|Group and name||Origin||Description||Examples|
|Cultural and spiritual||Anthropocentric and non-utilitarian. Early formation of unified societies (e.g., feudal).||Protection is established on remarkable natural and/or cultural sceneries, as their aesthetic appreciation—through direct contact—ensures the fulfillment of basic human needs and thus the well-being of individuals and societies (Bhagwat & Rutte, 2006; Loreau, 2014).||Current Uluru-Kata Tjuta NP (Australia, 1958), Forêt de Fontainebleau (France, 1861)|
|Gaming and wildlife managing||Anthropocentric and utilitarian. Early.||Protection limits hunting wildlife with the aim of maintaining healthy animal populations (especially ‘singular’ species) and—in the case of gaming—providing recreation to a restricted part of society (Szafer, 1973).||Białowieża Forest (Poland/Belarus, <1541), Pongola Game Reserve (South Africa, 1894)|
|National imaginary||Anthropocentric and non-utilitarian. Consolidation of modern states.||Similar to the Cultural and spiritual motivation, but with a planned governmental aim of shaping a national pride and identity through natural or cultural icons (Paül Carril, Santos Solla & Pazos Otón, 2015).||Iguazú/Iguaçu NP (Argentina/Brazil, 1935/1939)|
|Frontier protection and peace preservation||Anthropocentric and utilitarian. Post-independence.||Protection is established close to international borders, as these can be conceived as areas where assert sovereignty or as neutral zones fostering or dedicated to cooperative and peaceful economic activities (Zbicz & Green, 1997).||Waterton-Glacier International Peace Park (Canada/USA, 1932)|
|Ecosystem goods and services provision||Anthropocentric and utilitarian. Early, but the service concept was popularized since 1900.||Protection is established on territories able to supply over time critical environmental goods and services (timber, water, pollination, soil protection, carbon sequestration) (Costanza et al., 1997).||Malleco National Reserve (Chile, 1907)|
|Tourism, leisure and recreation||Anthropocentric and utilitarian. Beginning of the 20th century.||Similar to the cultural or spiritual motivation, but with the aim of providing popular entertainment and enjoyment and bringing significant economic benefits to local to regional economies (McKercher, 1996; Mulholland & Eagles, 2002). Could be considered a particular ecosystem service.||Abel Tasman NP (New Zealand, 1942), Nikkō NP (Japan, 1934)|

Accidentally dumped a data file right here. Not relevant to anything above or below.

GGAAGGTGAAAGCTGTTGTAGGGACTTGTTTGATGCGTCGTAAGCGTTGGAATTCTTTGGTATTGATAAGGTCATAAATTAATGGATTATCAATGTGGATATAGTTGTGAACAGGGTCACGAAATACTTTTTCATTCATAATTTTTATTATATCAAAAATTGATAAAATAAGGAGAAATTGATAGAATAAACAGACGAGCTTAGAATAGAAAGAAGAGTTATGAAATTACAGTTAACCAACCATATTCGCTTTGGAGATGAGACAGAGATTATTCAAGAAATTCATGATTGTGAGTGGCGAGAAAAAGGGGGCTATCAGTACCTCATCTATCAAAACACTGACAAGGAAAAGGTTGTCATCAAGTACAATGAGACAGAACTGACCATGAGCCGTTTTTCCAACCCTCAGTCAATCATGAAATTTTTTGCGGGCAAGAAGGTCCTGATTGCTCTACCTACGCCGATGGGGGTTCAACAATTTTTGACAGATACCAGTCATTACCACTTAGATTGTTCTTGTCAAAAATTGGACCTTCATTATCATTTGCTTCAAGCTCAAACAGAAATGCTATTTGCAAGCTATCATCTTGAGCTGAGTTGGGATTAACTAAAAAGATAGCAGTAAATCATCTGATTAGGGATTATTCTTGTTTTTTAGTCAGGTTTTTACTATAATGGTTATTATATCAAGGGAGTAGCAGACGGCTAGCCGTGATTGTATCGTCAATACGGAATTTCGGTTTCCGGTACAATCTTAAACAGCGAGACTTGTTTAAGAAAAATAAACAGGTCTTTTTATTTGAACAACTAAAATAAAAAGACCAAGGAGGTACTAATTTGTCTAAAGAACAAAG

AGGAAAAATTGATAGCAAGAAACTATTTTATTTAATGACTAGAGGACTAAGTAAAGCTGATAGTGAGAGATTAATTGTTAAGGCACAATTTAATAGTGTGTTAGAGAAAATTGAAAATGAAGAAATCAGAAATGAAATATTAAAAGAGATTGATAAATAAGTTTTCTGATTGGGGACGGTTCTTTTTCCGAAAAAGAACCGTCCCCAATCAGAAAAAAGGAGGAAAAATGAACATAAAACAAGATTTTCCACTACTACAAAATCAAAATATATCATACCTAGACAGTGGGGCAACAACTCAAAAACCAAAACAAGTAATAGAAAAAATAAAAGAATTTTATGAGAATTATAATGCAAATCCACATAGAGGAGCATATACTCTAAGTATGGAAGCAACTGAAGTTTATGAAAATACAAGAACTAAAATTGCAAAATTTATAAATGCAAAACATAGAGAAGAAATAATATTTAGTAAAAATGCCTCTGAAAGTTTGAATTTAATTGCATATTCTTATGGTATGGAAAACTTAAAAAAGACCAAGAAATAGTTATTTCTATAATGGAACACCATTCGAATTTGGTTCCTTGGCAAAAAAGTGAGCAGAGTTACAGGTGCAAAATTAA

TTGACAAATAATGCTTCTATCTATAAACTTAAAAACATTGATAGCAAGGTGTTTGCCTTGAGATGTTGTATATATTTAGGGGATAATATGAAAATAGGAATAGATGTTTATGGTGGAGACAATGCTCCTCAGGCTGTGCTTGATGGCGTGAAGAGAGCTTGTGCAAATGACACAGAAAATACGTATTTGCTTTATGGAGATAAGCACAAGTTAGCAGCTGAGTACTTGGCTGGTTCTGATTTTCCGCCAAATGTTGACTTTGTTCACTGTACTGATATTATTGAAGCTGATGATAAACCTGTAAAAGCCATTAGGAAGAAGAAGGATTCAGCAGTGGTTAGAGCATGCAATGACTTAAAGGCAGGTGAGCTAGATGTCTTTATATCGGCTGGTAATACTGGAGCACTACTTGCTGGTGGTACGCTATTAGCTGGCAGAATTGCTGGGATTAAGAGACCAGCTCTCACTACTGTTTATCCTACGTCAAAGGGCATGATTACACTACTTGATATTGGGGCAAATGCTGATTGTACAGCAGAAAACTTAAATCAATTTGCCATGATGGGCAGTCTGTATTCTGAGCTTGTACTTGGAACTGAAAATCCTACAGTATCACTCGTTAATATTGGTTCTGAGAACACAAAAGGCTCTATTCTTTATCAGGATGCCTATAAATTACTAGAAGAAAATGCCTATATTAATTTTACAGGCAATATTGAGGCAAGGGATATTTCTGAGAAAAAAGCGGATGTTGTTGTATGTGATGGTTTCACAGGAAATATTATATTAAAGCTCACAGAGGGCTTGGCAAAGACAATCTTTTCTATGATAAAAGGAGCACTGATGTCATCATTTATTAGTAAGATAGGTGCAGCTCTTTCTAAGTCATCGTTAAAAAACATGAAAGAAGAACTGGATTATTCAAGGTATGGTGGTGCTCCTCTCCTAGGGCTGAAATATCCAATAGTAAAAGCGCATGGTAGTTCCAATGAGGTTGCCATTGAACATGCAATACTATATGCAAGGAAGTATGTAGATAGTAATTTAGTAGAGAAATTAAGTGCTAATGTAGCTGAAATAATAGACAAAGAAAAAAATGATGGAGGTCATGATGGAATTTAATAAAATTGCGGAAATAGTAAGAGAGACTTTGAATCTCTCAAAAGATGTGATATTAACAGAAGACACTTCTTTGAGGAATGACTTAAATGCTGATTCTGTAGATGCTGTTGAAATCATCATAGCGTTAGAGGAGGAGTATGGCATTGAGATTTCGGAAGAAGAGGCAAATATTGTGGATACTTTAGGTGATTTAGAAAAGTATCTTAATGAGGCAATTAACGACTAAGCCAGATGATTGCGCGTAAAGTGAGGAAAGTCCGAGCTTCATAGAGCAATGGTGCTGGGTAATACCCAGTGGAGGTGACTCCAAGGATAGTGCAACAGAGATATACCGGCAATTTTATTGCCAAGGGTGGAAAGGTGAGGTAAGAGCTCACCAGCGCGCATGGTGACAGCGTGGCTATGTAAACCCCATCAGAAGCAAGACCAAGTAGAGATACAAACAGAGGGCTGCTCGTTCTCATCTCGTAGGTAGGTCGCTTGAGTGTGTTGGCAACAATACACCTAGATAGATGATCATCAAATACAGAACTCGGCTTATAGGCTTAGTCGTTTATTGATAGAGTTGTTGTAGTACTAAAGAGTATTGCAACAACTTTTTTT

|Biological conservation||Biocentric and non-utilitarian. Beginning of the 20th century, but actively after 1960.||Protection is established on territories of high species richness, rates of endemism, or of unique species assemblies (Myers et al., 2000; Terborgh & Winter, 1983).||Virunga NP (Congo DR, 1925), Komodo NP (Indonesia, 1980)|
|Fraction||Idem biological conservation||Protection is focused on the representation of ecosystems (biota and processes) due to their intrinsic values (Kareiva & Marvier, 2003; Pressey, 1994), or as pristine scenarios where knowledge of the Earth system can be improved (Bourlière, 1962). Under this motivation, protection targets a uniform fraction of the biophysical environments of a given territory (McNeely, Harrison & Dingwall, 1994; SCBD, 2010), assuming a close relationship between biophysical and ecosystem diversities (Belbin, 1993; Holdridge, 1947).|
|Quota||Idem biological conservation||Idem fraction representativeness, but protection targets a uniform absolute area of biophysical environments.|
|Anthropocentric. Beginning of the 20th century.||Protection is established on where opportunity exists, mostly where it is economically feasible, i.e., territories that have a low economic value for traditional and profitable land uses (Margules & Pressey, 2000).||Northeast Greenland NP (Denmark, 1974)|